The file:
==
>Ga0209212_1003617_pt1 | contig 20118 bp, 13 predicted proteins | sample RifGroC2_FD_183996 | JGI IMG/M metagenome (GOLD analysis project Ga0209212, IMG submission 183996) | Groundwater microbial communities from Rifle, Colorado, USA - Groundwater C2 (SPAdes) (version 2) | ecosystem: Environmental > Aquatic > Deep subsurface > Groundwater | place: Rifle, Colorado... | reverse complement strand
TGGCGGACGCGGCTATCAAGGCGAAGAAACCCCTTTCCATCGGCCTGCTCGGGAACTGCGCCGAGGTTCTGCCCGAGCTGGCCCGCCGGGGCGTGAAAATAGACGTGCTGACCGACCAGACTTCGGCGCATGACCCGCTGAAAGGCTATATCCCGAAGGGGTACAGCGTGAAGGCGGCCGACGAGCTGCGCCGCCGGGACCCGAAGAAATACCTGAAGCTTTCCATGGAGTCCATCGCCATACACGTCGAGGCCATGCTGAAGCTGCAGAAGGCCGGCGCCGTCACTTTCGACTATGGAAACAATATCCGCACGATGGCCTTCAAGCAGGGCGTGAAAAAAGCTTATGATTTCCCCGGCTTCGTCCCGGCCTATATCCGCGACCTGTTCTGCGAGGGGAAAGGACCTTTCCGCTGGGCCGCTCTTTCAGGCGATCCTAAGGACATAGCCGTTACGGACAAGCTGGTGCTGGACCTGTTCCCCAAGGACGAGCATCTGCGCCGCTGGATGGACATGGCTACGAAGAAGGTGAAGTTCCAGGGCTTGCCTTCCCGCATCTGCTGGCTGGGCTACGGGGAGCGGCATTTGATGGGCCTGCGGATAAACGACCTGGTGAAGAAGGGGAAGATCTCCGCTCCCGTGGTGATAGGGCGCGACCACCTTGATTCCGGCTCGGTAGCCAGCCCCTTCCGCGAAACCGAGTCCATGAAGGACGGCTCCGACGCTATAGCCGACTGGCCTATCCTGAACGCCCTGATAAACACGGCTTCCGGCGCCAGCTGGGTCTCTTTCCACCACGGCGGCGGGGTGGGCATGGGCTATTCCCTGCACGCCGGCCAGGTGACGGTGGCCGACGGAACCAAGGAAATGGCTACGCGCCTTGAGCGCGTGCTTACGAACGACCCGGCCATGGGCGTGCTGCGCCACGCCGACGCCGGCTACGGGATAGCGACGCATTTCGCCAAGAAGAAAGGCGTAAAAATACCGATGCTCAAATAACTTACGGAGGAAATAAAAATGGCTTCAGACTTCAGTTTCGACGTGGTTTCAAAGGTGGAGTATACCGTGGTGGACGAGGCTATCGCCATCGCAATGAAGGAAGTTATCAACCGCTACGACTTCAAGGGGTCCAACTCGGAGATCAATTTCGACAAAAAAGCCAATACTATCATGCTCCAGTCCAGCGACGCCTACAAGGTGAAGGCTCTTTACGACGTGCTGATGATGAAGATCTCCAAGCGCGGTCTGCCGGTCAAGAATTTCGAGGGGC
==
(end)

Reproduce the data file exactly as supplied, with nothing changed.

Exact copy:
>Ga0209212_1003617_pt1 | contig 20118 bp, 13 predicted proteins | sample RifGroC2_FD_183996 | JGI IMG/M metagenome (GOLD analysis project Ga0209212, IMG submission 183996) | Groundwater microbial communities from Rifle, Colorado, USA - Groundwater C2 (SPAdes) (version 2) | ecosystem: Environmental > Aquatic > Deep subsurface > Groundwater | place: Rifle, Colorado... | reverse complement strand
TGGCGGACGCGGCTATCAAGGCGAAGAAACCCCTTTCCATCGGCCTGCTCGGGAACTGCGCCGAGGTTCTGCCCGAGCTGGCCCGCCGGGGCGTGAAAATAGACGTGCTGACCGACCAGACTTCGGCGCATGACCCGCTGAAAGGCTATATCCCGAAGGGGTACAGCGTGAAGGCGGCCGACGAGCTGCGCCGCCGGGACCCGAAGAAATACCTGAAGCTTTCCATGGAGTCCATCGCCATACACGTCGAGGCCATGCTGAAGCTGCAGAAGGCCGGCGCCGTCACTTTCGACTATGGAAACAATATCCGCACGATGGCCTTCAAGCAGGGCGTGAAAAAAGCTTATGATTTCCCCGGCTTCGTCCCGGCCTATATCCGCGACCTGTTCTGCGAGGGGAAAGGACCTTTCCGCTGGGCCGCTCTTTCAGGCGATCCTAAGGACATAGCCGTTACGGACAAGCTGGTGCTGGACCTGTTCCCCAAGGACGAGCATCTGCGCCGCTGGATGGACATGGCTACGAAGAAGGTGAAGTTCCAGGGCTTGCCTTCCCGCATCTGCTGGCTGGGCTACGGGGAGCGGCATTTGATGGGCCTGCGGATAAACGACCTGGTGAAGAAGGGGAAGATCTCCGCTCCCGTGGTGATAGGGCGCGACCACCTTGATTCCGGCTCGGTAGCCAGCCCCTTCCGCGAAACCGAGTCCATGAAGGACGGCTCCGACGCTATAGCCGACTGGCCTATCCTGAACGCCCTGATAAACACGGCTTCCGGCGCCAGCTGGGTCTCTTTCCACCACGGCGGCGGGGTGGGCATGGGCTATTCCCTGCACGCCGGCCAGGTGACGGTGGCCGACGGAACCAAGGAAATGGCTACGCGCCTTGAGCGCGTGCTTACGAACGACCCGGCCATGGGCGTGCTGCGCCACGCCGACGCCGGCTACGGGATAGCGACGCATTTCGCCAAGAAGAAAGGCGTAAAAATACCGATGCTCAAATAACTTACGGAGGAAATAAAAATGGCTTCAGACTTCAGTTTCGACGTGGTTTCAAAGGTGGAGTATACCGTGGTGGACGAGGCTATCGCCATCGCAATGAAGGAAGTTATCAACCGCTACGACTTCAAGGGGTCCAACTCGGAGATCAATTTCGACAAAAAAGCCAATACTATCATGCTCCAGTCCAGCGACGCCTACAAGGTGAAGGCTCTTTACGACGTGCTGATGATGAAGATCTCCAAGCGCGGTCTGCCGGTCAAGAATTTCGAGGGGC